- Be Very Careful What You Say to an Employee About FMLA Leave: You May Create a Claim that Otherwise Would Not Have Existed
- December 12, 2018 | Author: Jerry L. Stovall
- Law Firm: Breazeale, Sachse & Wilson, L.L.P. - Baton Rouge Office
We all know that in addition to requiring an employer to provide unpaid leave for up to twelve (12) workweeks and reinstatement upon return, the FMLA also prohibits an employer from interfering with an employee’s exercise of their rights under the FMLA. In order to be eligible for the protections of this Federal law, an employee must generally have worked for the employer for twelve months and 1,250 hours. However, employers can easily say or do things that can create an FMLA claim by employees who would ordinarily not be eligible for the protections of the Act.
By way of example; on January 25, 2017, Brillion Rest Home hired Angel Reif as an Administrator. In December of 2017, Ms. Reif informed her employer that her physician recommended that she have surgery to repair an old leg injury. Brillion’s HR Director informed Ms. Reif that although she would not be eligible for FMLA until January 25, 2018, it would be more convenient for Brillion if Ms. Reif would go ahead and have her surgery as soon as possible. The HR Director told Ms. Reif that “she should not worry about taking leave before January 25, I’m sure that it will be approved.”
In reliance upon the HR Director’s representations, Ms. Reif scheduled the surgery for January 10, 2018 and filled out the appropriate paperwork to secure time off for the procedure. Unfortunately, Brillion chose to deny Ms. Reif’s request for leave, indicating that she was not yet eligible to take FMLA leave. Ms. Reif had the surgery anyway and Brillion terminated her employment due to her absence from work.
As you might expect, Ms. Reif sued, arguing that Brillion interfered with her FMLA rights and discriminated against her because she took FMLA leave.
Brillion responded that Ms. Reif was not covered by the FMLA because she had not worked for Brillion for twelve months at the time that she took off, and thus, her claims should be dismissed.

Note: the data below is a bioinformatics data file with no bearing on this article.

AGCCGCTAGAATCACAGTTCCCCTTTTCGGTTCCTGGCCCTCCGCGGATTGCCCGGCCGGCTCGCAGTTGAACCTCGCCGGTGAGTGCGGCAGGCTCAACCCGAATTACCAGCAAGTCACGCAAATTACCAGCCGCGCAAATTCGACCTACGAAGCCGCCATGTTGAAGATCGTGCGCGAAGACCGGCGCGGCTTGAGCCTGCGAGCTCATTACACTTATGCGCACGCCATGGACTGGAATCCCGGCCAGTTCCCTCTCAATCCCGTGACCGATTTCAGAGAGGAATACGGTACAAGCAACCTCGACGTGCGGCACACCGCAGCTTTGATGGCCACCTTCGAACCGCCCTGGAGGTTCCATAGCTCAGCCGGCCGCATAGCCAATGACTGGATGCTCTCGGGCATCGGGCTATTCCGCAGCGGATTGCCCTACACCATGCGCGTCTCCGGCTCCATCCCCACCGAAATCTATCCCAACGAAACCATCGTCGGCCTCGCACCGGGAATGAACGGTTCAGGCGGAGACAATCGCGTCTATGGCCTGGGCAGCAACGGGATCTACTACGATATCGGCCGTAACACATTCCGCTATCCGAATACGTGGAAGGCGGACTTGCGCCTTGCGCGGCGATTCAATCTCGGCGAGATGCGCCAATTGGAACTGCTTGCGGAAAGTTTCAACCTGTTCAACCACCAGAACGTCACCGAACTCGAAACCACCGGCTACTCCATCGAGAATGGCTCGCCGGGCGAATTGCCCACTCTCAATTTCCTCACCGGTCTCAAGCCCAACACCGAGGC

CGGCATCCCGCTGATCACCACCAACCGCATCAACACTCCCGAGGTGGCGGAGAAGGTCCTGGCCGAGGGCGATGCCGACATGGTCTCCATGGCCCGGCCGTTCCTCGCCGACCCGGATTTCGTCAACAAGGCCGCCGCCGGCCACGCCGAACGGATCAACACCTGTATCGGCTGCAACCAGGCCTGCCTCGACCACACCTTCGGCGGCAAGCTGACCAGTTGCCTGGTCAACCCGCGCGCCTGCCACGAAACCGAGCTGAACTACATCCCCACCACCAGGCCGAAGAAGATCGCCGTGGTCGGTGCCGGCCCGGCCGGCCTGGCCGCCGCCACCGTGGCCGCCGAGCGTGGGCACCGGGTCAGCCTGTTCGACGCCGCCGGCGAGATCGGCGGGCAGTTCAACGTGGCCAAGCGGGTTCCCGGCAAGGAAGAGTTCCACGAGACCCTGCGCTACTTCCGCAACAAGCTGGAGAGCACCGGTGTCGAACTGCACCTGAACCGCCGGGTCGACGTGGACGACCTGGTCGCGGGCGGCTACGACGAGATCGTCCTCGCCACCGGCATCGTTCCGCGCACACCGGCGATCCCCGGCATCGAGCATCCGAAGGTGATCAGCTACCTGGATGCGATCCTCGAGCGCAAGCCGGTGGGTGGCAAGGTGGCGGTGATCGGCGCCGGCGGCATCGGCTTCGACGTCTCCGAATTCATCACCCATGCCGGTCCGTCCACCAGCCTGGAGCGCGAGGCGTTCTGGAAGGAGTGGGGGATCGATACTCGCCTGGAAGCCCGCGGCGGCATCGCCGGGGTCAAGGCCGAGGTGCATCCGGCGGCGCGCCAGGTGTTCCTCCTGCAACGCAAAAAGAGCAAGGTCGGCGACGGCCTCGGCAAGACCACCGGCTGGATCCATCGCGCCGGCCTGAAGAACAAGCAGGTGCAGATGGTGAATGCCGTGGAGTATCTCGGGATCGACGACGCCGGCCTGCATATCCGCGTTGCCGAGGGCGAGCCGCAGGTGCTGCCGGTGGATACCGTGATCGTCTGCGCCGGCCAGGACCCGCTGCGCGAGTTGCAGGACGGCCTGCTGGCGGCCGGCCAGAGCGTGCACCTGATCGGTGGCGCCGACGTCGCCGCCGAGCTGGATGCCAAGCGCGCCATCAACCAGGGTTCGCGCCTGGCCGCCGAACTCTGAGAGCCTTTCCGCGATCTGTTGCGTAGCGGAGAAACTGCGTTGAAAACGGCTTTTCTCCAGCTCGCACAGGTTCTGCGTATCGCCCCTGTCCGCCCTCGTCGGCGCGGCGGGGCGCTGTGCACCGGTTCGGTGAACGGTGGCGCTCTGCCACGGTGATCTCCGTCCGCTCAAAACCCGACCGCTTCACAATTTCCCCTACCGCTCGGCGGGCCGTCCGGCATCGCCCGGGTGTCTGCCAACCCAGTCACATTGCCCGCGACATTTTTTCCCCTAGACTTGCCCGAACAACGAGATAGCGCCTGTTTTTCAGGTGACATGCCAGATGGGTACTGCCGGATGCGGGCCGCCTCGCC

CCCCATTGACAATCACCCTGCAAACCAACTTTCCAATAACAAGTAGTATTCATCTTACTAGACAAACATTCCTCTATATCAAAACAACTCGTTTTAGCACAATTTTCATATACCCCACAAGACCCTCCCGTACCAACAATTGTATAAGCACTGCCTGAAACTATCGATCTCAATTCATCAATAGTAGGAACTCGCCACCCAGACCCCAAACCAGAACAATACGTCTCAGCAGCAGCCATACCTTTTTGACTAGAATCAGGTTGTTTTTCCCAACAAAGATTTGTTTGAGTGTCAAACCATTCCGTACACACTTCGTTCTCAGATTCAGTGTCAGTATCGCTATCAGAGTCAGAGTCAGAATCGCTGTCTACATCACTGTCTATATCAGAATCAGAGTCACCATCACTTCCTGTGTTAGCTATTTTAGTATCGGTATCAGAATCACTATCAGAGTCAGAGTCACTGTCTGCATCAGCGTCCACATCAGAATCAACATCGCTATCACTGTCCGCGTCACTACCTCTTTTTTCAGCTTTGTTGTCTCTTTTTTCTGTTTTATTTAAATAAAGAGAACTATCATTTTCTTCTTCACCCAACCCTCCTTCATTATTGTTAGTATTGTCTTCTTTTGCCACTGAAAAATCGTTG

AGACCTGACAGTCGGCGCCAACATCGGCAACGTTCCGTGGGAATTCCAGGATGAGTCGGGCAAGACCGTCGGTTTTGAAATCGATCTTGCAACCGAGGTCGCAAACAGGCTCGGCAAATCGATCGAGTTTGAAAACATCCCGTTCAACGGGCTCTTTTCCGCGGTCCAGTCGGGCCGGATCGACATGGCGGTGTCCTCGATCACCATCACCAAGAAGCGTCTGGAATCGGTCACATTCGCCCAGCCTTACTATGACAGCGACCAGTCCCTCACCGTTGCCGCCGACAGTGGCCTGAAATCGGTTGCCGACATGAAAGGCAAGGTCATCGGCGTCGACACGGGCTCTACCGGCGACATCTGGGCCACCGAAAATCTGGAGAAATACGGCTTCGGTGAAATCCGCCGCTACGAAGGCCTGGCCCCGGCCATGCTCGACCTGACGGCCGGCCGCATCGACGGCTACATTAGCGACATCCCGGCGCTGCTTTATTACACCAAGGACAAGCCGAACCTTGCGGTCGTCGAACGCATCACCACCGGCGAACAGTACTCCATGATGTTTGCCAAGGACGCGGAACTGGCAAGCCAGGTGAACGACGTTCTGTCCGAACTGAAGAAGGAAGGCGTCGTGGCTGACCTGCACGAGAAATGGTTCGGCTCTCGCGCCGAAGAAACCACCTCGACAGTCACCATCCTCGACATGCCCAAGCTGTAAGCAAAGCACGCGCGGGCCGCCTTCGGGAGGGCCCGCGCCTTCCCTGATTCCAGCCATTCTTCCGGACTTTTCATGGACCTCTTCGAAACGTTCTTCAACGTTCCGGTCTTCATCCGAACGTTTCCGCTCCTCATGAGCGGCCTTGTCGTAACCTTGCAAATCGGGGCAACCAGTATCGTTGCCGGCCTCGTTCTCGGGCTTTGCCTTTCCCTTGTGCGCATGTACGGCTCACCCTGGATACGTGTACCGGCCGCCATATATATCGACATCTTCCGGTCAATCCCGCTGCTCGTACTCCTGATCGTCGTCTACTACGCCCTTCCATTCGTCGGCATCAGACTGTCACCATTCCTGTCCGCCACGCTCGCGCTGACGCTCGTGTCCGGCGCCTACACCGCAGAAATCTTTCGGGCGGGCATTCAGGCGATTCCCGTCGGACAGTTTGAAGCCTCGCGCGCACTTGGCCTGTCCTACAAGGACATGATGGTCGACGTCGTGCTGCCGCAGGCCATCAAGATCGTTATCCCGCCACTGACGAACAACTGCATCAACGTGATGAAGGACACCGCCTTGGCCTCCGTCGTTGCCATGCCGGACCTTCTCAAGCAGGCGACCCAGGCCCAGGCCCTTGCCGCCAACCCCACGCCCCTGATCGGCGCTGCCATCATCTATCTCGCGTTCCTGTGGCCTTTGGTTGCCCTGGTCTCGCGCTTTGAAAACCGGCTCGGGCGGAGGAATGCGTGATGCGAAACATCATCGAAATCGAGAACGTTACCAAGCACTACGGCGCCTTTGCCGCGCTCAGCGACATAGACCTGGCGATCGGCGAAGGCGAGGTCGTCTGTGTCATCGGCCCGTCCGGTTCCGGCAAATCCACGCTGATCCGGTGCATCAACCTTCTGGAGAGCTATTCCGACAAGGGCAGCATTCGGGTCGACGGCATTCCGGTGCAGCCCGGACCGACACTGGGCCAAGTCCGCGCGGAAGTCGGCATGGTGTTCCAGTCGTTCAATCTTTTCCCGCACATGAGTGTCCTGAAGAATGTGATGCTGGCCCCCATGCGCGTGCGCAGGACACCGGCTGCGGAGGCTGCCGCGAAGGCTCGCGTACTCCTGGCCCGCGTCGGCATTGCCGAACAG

The Court issued a common sense ruling denying Brillion’s Motion to Dismiss. In denying the Motion , the District Court judge noted that the employer “would be on solid ground as far as the FMLA is concerned if Reif had simply taken off for her surgery on her own prior to becoming eligible for FMLA leave.” But the judge noted that, according to the allegations, that is not what happened, and if Reif’s allegations turned out to be true, “[i]t would be fundamentally unfair to allow an employer to force an employee to begin a non-emergency medical leave less than two weeks before she would become eligible under the FMLA, assure her that she would receive leave and her job would be waiting for her when she returned, and then fire her for taking an unauthorized leave.”
While the FMLA provides us with very clear eligibility criteria (at least fifty employee, 75 mile radius, 12 months and 1,250 hours), these criteria can always modified by an employer in an employee’s favor. And, as the Brillion opinion shows, this modification need not be formal, universal or even intentional. An errant word or off-the-cuff remark from the wrong person can amount to a change in company policy upon which the employee may rely. In this case, the fact that the Brillion’s HR Director lead Ms. Reif to believe that Brillion wanted her to take FMLA leave immediately, rather than waiting until she was “technically” qualified.
An even broader take away from this case is that it is very easy to get caught up in the legal minutia of employment related laws and regulations and to lose sight of the big picture. Will what we are doing strike the average person as egregiously unfair? If the answer is yes, judges and juries will quite often bend over backwards to find us liable, regardless of whether we are technically within our legal rights or not.
Ms. Reif’s case is still winding its way through the court system, and Brillion may eventually prevail. But if they do, it will be at significant expense. How much better off would Brillion be if their HR Director had not made an offhand statement that she could not back up, or if she had done what she said she was going to do and ensured that Ms. Reif was allowed FMLA leave despite the fact that she was a few weeks short of being technically eligible?